Pyruvate, citrate, cis-aconitate, and succinate, which are metabolites involved in the tricarboxylic acid (TCA) cycle, were higher in Se–Le– milk. Increased TCA cycling could indicate greater energy provision, and previous studies have speculated that a higher level of TCA intermediates in bovine milk compared to human milk may be to enhance growth (30, 31).
HMO biosynthesis is suggested to be an extension of lactose biosynthesis which occurs in the Golgi of the mammary gland epithelial cells (32). Therefore, inactivity of both α-1,2- and α-1,3/1,4- fucosylltransferases in Se–Le– women might profoundly impact mammary gland metabolism, and thus impact milk composition. Alanine, taurine, glutamine and glutamate are the most abundant free amino acids in human milk (21, 33), and these were all lower in the milk from the Se–Le– group compared to milk from the Se+ group. Higher free glutamate in bovine milk infant formula has been reported to decrease its intake (5). It could be that a lower level of glutamate in milk from Se–Le– women could increase milk intake by the infant to compensate for the low and less diverse HMO content. Branched chain amino acids (leucine and isoleucine) and lysine were higher in Se–Le– compared to Se+ milk. A similar pattern of free amino acids in human milk was seen in a previous study comparing high and low growth rate groups of premature infants (34), where a higher content of insulinotrophic amino acids and tyrosine was associated with faster infant growth.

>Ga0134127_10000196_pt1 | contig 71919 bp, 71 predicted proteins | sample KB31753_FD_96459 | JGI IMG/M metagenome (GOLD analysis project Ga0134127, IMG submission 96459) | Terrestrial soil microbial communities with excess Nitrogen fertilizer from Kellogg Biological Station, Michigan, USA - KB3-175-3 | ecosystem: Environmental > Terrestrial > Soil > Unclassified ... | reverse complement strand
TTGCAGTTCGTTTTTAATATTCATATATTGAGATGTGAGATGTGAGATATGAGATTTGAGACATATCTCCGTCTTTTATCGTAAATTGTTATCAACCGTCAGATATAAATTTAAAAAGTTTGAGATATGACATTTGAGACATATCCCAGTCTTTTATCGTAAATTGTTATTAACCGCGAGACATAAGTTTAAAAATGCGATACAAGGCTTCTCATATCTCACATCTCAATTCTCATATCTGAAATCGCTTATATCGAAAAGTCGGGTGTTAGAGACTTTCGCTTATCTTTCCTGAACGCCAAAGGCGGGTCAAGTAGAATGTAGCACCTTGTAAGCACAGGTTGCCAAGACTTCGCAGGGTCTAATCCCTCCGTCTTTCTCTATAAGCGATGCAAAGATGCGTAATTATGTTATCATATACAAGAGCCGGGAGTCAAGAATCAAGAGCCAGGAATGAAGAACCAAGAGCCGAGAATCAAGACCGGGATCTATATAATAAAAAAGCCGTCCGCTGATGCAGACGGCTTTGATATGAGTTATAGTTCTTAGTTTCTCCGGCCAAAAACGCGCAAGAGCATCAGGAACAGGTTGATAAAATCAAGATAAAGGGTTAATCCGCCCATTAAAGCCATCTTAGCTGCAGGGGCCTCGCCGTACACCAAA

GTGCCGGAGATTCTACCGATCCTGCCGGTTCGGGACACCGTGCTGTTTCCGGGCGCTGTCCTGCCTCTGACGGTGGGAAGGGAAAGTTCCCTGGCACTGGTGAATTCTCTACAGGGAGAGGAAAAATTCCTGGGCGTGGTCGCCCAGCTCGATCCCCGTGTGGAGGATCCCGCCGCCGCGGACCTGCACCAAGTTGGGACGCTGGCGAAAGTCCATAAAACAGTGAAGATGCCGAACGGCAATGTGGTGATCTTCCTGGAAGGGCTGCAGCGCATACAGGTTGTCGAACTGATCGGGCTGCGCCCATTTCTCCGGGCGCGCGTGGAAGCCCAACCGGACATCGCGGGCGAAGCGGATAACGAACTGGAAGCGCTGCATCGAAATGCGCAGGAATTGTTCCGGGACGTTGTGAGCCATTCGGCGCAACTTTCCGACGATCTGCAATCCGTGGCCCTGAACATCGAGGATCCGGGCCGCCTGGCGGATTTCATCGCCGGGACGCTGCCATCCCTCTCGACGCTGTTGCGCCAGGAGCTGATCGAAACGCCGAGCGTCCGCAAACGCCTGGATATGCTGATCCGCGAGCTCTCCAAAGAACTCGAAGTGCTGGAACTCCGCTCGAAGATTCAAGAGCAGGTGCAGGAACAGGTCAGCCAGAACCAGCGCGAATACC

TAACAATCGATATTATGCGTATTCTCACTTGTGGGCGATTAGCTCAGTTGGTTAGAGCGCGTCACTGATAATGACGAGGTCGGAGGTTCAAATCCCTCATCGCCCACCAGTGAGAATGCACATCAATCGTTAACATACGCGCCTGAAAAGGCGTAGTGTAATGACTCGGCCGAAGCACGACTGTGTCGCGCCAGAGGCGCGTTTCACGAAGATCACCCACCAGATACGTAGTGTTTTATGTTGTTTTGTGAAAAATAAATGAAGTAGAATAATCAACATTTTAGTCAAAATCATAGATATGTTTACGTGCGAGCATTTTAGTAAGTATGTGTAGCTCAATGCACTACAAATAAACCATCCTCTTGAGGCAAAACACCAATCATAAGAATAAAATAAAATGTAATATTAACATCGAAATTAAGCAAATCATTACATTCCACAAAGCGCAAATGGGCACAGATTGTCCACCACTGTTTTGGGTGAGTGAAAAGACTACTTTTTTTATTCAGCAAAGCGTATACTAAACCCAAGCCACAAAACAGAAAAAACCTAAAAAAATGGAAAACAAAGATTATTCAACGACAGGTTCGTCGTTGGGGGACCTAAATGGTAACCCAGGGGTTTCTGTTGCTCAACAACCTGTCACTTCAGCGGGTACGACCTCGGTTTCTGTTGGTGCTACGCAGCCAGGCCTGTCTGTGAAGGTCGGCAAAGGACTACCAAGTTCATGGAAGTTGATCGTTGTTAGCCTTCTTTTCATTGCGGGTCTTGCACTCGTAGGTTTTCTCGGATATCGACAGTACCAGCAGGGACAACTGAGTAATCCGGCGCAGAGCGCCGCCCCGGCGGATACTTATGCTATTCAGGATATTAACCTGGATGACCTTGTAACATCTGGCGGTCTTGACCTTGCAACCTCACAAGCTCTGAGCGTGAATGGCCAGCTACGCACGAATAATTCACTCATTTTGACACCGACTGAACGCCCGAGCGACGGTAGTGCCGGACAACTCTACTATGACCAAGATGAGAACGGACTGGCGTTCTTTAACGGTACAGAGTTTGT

Choline in the Se–Le– group was almost double the level in Se+ samples, while phosphocholine was one-tenth the level. A previous study showed a negative correlation between choline and phosphocholine in human milk (35), and a similar correlation was observed in this study. The origin of choline in milk is not completely understood. One study reported that breastmilk choline is related to maternal choline intake and genetic polymorphisms (36), while another study showed no difference in milk choline content based on maternal diet (37). Indeed, the betaine level in Se–Le– milk was 2-fold lower than that in Se+ samples, suggesting a possible lower conversion of choline to betaine. It could be that the difference in milk choline (and other metabolites) in the Se–Le– group compared to Se+ group could result in differences in milk lipid synthesis (38). Indeed, choline is an essential precursor of phosphatidylcholine and sphingomyelin, which are essential components of biological membranes and precursors for intracellular messengers such as ceramide and diacylglycerol (39). This would imply that the milk fat globule would be different in Se–Le– mothers since maternal phenotype will impact conjugated glycolipids in addition to HMOs (40). Differences in the milk fat would need to be assessed in a separate study.